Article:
According to Imec’s is mentioned in press release, the industry can get access to this technology by joining the Human++ program as research partner or by licensing agreements for further product development.

Will it be a real competition to existing market leaders such as Emotiv and NeuroSky? Future will tell.

May 10, 2011

Talk with a dolphin via underwater translation machine

A DIVER carrying a computer that tries to recognise dolphin sounds and generate responses in real time will soon attempt to communicate with wild dolphins off the coast of Florida. If the bid is successful, it will be a big step towards two-way communication between humans and dolphins.

Since the 1960s, captive dolphins have been communicating via pictures and sounds. In the 1990s, Louis Herman of the Kewalo Basin Marine Mammal Laboratory in Honolulu, Hawaii, found that bottlenose dolphins can keep track of over 100 different words. They can also respond appropriately to commands in which the same words appear in a different order, understanding the difference between "bring the surfboard to the man" and "bring the man to the surfboard", for example.

But communication in most of these early experiments was one-way, says Denise Herzing, founder of the Wild Dolphin Project in Jupiter, Florida. "They create a system and expect the dolphins to learn it, and they do, but the dolphins are not empowered to use the system to request things from the humans," she says.
Since 1998, Herzing and colleagues have been attempting two-way communication with dolphins, first using rudimentary artificial sounds, then by getting them to associate the sounds with four large icons on an underwater "keyboard".

By pointing their bodies at the different symbols, the dolphins could make requests - to play with a piece of seaweed or ride the bow wave of the divers' boat, for example. The system managed to get the dolphins' attention, Herzing says, but wasn't "dolphin-friendly" enough to be successful.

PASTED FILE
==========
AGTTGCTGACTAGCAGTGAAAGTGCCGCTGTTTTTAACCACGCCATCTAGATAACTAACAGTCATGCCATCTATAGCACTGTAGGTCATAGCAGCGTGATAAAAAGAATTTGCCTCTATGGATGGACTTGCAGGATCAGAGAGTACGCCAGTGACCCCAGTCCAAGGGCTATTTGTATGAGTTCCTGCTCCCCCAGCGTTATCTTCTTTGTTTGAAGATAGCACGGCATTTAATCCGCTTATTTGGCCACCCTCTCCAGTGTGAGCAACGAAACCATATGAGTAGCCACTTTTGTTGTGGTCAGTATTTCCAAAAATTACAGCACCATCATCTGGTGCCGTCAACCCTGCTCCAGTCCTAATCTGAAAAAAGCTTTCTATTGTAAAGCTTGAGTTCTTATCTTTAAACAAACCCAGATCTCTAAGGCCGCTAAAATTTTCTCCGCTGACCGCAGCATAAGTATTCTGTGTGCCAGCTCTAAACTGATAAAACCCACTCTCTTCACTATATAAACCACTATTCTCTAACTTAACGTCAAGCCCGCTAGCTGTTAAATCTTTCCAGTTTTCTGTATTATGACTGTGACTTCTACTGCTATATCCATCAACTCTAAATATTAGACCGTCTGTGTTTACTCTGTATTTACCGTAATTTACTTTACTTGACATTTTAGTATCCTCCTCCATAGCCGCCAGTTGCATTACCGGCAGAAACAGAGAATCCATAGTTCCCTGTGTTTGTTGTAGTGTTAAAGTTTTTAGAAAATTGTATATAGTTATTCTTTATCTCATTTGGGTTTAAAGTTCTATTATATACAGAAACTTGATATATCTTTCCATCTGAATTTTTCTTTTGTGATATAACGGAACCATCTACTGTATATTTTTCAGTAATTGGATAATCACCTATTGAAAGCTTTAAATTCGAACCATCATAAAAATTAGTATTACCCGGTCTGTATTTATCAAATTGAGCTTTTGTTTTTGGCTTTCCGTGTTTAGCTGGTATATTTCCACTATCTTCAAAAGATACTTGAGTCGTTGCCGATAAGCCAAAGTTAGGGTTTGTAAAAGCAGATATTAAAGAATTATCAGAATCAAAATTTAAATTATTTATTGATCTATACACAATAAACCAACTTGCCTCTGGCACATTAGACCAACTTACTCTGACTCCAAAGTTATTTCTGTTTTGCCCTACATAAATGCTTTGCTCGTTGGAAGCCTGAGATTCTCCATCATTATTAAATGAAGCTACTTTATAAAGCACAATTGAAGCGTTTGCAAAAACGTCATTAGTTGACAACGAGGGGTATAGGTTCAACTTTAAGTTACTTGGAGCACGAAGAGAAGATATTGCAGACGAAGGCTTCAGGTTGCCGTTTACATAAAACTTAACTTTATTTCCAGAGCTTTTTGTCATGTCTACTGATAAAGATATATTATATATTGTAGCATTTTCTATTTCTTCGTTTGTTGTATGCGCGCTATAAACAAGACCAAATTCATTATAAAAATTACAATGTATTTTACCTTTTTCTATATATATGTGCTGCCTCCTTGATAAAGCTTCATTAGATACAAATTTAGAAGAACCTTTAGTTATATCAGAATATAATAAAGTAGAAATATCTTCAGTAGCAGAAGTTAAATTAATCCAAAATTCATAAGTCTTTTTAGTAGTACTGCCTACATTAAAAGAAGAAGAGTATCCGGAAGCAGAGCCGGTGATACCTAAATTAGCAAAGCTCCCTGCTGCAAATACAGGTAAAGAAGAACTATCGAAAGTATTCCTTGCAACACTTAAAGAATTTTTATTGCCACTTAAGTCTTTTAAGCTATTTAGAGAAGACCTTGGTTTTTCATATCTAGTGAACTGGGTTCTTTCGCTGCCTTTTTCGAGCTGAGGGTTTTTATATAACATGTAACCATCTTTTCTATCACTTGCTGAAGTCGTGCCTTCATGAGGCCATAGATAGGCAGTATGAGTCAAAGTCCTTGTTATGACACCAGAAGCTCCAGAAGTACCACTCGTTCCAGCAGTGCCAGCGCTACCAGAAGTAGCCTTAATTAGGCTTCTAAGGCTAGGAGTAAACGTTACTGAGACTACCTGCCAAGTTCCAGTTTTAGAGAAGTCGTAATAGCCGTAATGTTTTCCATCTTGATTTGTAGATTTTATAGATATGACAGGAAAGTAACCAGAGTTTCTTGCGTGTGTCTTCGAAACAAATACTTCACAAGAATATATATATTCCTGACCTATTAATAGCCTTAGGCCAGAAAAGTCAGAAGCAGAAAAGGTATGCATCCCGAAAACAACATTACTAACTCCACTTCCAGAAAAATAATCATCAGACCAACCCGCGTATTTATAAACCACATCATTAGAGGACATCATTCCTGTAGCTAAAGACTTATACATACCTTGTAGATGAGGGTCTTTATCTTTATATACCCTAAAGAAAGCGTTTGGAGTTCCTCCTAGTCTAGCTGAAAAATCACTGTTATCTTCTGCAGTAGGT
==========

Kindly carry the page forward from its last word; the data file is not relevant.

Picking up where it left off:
Herzing is now collaborating with Thad Starner, an artificial intelligence researcher at the Georgia Institute of Technology in Atlanta, on a project named Cetacean Hearing and Telemetry (CHAT). They want to work with dolphins to "co-create" a language that uses features of sounds that wild dolphins communicate with naturally.

Read the rest of the original article by MacGregor Campbell at New scientists magazine

April 17, 2011

Mindflex Game Reviews

Me and my 7 year old son just finished using Mattel's mindflex game where the obstacle of the game is to move a foam ball using thought control.

The ball is moved higher(vertically) the harder you concentrate and to move the ball to the side(horizontally) you are required to adjust the knob on the base of the game. There are 5 different obstacle challenges to try out and the board is adjustable so you can create your own. What we found was fun was to use it together. One of use would move the dial while the other used the headband. We would also time each other to see who could do it the fastest.


PROS
At first I wondered if it really is kid friendly but it took my son about 5-10mins to get a good handle on controlling the ball so its definitely kid worthy. I am constantly amazed by how smart little kids really are.

CONS
The only complaint I have is that the headband gets a little irritating after about an hour. And no it doesn't give you a headache which is something else I was concerned about.

Conclusion
All in all an excellent experience. I saw on Mattel's site that they will be releasing a follow up called Mindflex Duel where you go head to head competing to push the ball. Looks even better. Can't wait to try it out. In the stores I found Mindflex usually retails for 80-100$ and the Mindflex Duel will be in the 110-150$ range. I did find a much better deal at amazon however. There are also a lot of reviews there for the product in case you wan to see more.

1Mindflex Game for 55$
2.Mindflex Duel Game for 99$





April 16, 2011

If the Drug NZT was real would you take it?

In the 2011 Movie "Limitless" the main character played by Bradley Cooper stumbles onto a drug called NZT that unlocks the potential of the human mind and in concept allows you to use 100% of it.

After taking NZT he becomes stronger, able to learn languages in a day, conquer wall street and makes his life the potential of his life virtually wait for it.........  LIMITLESS.

Obviously there are side effects of taking  the drug that are serious such as blackouts, loss of chunks time, fits of rage and if he stops taking it death.